A commenter to a post I wrote this past week asked if there were anything I am "Doomerish" about. As it happens, yes there are several such things. I guess that makes me a "closet Doomer."
By nature, I am pessimistic. I am always expecting Pandora's box to be opened and for all kinds of horrors to come flying out. But I am also a math nerd, and that means I view Pandora's box like a safe with a combination. Doom can't come flying out until all of the tumblers have fallen into place. Until the proper combination has been found, and the safe unlocked, doom is at bay. In fact, my first post ever at Daily Kos, in October 2005, was entitled "Not Doomed Yet".
Let me explain in detail the source of my longer-term pessimism, by referencing two posts I wrote in 2007 and 2008. By 2007,
One chart we have shared recently with our clients during our portfolio reviews with them is the chart of the S&P 500 Index overlayed with equity mutual fund flows. The strength of the market's advance since 2009 would seem to suggest investors have jumped head first into stocks. Additionally, a number of recent market reports have opined on the elevated sentiment levels (here and here). High bullish sentiment has tended to be one technical indicator suggesting a market top may be near. However, as the below chart shows, flows into equity funds have just recently turned positive.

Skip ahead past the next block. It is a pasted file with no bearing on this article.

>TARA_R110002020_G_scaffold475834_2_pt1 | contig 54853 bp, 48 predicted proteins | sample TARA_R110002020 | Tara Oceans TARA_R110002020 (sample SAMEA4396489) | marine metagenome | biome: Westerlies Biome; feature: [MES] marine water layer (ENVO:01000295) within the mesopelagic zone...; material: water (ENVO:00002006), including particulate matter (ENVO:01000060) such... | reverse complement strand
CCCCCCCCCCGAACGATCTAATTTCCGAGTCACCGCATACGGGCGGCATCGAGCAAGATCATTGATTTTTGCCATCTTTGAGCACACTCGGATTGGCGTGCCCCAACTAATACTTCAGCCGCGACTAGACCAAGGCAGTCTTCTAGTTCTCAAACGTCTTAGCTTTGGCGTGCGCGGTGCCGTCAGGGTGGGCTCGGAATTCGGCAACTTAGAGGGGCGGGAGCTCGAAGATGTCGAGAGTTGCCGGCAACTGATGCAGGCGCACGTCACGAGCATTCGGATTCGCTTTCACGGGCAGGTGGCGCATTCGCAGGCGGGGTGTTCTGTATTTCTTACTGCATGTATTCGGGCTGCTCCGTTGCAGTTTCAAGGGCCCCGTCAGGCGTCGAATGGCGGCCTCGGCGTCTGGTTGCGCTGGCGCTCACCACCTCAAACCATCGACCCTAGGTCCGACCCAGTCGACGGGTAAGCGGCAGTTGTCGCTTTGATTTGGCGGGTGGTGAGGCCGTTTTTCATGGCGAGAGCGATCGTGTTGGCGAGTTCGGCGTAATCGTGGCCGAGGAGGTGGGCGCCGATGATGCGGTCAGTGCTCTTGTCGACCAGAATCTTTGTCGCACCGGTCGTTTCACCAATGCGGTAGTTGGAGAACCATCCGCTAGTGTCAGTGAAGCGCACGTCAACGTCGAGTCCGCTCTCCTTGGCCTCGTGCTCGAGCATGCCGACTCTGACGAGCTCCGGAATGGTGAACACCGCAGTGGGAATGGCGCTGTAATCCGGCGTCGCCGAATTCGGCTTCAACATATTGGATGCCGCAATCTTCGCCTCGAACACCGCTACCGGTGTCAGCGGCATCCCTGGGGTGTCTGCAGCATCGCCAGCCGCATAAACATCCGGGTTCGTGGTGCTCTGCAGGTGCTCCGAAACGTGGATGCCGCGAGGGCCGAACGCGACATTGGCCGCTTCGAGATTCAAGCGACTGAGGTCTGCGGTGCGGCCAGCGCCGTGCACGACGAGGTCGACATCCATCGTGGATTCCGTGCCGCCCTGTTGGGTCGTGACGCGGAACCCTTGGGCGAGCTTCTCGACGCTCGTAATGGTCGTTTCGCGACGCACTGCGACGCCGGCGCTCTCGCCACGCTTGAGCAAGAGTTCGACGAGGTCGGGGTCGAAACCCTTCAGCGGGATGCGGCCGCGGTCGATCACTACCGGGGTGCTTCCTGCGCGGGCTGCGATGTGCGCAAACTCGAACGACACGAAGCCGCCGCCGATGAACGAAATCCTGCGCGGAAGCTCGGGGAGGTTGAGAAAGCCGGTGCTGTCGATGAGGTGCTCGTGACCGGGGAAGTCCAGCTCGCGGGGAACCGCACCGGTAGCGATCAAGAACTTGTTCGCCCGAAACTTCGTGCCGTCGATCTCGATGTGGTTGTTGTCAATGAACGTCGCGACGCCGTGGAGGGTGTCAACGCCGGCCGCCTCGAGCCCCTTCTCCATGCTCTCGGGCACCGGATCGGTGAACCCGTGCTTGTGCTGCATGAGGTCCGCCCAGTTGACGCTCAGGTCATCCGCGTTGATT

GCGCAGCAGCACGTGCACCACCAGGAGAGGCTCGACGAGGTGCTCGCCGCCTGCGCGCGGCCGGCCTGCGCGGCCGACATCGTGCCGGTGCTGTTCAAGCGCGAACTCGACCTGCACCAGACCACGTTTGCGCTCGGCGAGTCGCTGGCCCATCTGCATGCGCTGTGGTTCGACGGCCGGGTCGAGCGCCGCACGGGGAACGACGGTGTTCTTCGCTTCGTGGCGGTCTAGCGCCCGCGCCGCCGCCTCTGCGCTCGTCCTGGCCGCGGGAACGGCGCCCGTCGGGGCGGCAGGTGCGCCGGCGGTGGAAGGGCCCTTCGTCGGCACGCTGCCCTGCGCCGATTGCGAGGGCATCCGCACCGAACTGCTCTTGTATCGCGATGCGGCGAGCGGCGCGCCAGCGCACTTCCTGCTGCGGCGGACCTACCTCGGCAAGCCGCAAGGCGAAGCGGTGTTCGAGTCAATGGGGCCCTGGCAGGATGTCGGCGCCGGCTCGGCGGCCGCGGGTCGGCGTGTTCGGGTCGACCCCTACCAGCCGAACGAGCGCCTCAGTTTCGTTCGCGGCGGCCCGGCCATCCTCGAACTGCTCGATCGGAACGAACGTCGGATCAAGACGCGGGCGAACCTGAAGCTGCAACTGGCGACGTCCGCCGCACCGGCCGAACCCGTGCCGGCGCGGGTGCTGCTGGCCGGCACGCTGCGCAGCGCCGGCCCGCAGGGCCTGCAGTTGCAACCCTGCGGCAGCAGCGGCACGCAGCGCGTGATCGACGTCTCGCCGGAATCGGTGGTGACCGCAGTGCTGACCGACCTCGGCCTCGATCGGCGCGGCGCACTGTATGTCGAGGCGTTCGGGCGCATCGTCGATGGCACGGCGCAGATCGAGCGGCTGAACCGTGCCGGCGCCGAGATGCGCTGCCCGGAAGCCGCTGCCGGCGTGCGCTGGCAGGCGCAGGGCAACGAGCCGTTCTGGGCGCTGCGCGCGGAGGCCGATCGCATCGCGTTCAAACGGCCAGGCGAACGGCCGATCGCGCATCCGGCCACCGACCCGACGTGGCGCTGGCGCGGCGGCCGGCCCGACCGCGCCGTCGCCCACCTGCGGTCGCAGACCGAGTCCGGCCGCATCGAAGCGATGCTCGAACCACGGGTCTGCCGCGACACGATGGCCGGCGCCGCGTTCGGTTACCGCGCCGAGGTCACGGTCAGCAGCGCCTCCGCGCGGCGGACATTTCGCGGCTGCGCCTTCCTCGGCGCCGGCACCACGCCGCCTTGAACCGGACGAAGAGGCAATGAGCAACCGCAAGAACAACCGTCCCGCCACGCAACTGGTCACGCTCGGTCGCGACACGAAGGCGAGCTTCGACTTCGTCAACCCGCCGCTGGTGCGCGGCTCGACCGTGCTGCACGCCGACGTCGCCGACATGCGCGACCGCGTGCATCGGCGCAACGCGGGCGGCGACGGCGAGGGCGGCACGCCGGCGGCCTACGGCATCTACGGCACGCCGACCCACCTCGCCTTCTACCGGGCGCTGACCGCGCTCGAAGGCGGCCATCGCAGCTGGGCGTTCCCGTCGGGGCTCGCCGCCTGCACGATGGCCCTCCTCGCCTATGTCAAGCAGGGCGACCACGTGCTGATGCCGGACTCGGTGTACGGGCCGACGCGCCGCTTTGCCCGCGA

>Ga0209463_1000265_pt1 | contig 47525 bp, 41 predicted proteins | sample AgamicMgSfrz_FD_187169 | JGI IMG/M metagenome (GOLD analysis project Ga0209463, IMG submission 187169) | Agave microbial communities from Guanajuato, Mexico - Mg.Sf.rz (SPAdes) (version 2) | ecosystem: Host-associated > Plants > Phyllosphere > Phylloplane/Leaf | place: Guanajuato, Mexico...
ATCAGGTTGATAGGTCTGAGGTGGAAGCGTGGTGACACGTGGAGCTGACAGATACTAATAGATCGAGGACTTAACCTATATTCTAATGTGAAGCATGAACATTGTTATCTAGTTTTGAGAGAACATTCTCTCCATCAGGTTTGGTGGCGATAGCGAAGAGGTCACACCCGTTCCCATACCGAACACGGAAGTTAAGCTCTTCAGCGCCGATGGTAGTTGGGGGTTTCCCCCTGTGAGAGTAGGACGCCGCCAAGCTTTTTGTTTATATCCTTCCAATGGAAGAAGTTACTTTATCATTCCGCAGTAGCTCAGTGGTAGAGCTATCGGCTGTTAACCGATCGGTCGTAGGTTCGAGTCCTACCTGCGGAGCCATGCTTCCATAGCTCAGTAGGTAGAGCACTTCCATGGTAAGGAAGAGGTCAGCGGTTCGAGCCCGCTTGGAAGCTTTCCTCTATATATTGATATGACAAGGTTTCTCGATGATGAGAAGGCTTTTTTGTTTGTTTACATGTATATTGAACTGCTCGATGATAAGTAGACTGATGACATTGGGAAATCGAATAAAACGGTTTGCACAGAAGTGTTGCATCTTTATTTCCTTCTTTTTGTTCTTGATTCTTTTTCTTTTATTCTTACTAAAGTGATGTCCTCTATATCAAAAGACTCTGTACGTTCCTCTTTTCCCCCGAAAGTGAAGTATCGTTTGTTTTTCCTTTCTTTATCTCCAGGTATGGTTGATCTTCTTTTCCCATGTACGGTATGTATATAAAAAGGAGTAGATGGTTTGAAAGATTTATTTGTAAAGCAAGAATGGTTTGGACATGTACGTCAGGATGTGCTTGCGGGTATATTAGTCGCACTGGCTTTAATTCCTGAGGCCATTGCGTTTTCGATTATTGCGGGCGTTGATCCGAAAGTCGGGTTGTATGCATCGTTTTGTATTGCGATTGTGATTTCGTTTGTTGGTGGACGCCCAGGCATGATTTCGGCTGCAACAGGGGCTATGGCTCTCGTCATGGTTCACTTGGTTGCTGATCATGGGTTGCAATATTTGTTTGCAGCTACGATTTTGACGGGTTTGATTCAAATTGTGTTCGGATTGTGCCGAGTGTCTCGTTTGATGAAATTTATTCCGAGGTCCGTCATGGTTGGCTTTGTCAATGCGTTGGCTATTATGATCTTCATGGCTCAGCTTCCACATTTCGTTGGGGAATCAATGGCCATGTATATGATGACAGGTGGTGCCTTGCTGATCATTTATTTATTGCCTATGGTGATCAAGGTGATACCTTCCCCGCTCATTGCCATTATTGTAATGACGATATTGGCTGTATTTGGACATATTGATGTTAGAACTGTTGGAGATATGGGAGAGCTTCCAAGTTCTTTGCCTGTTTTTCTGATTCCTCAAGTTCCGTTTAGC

Maybe more importantly, flows out of fixed income investments have only been occurring for the last five months as noted in the first chart below. In the second chart below, cumulative flows are shown beginning in 2009. The cumulative flow chart shows investors
Roger Nusbaum submitted a thought-provoking article on Thursday (5 Dec) slamming the WSJ suggestion to invest emergency cash, defined as the:
"three-six months worth of expenses that financial experts say people should set aside for some sort of unexpected hardship."
Initially I also rallied against this seemingly reckless advice, but upon further thinking, I actually think the WSJ is spot-on - with a few caveats. The investor who fits the profile below (age 25-55 with decent assets and strong credit balances) will likely be much better off in the long-term by keeping extremely minimal assets in direct cash and instead relying on home-equity credit (HELOC) and/or credit cards for short-term cash needs.
I will illustrate this approach both theoretically and mathematically below. I know this might be controversial, but I look forward to the expected commentary.
Caveats to my WSJ Endorsement
Key assumptions on the demographics: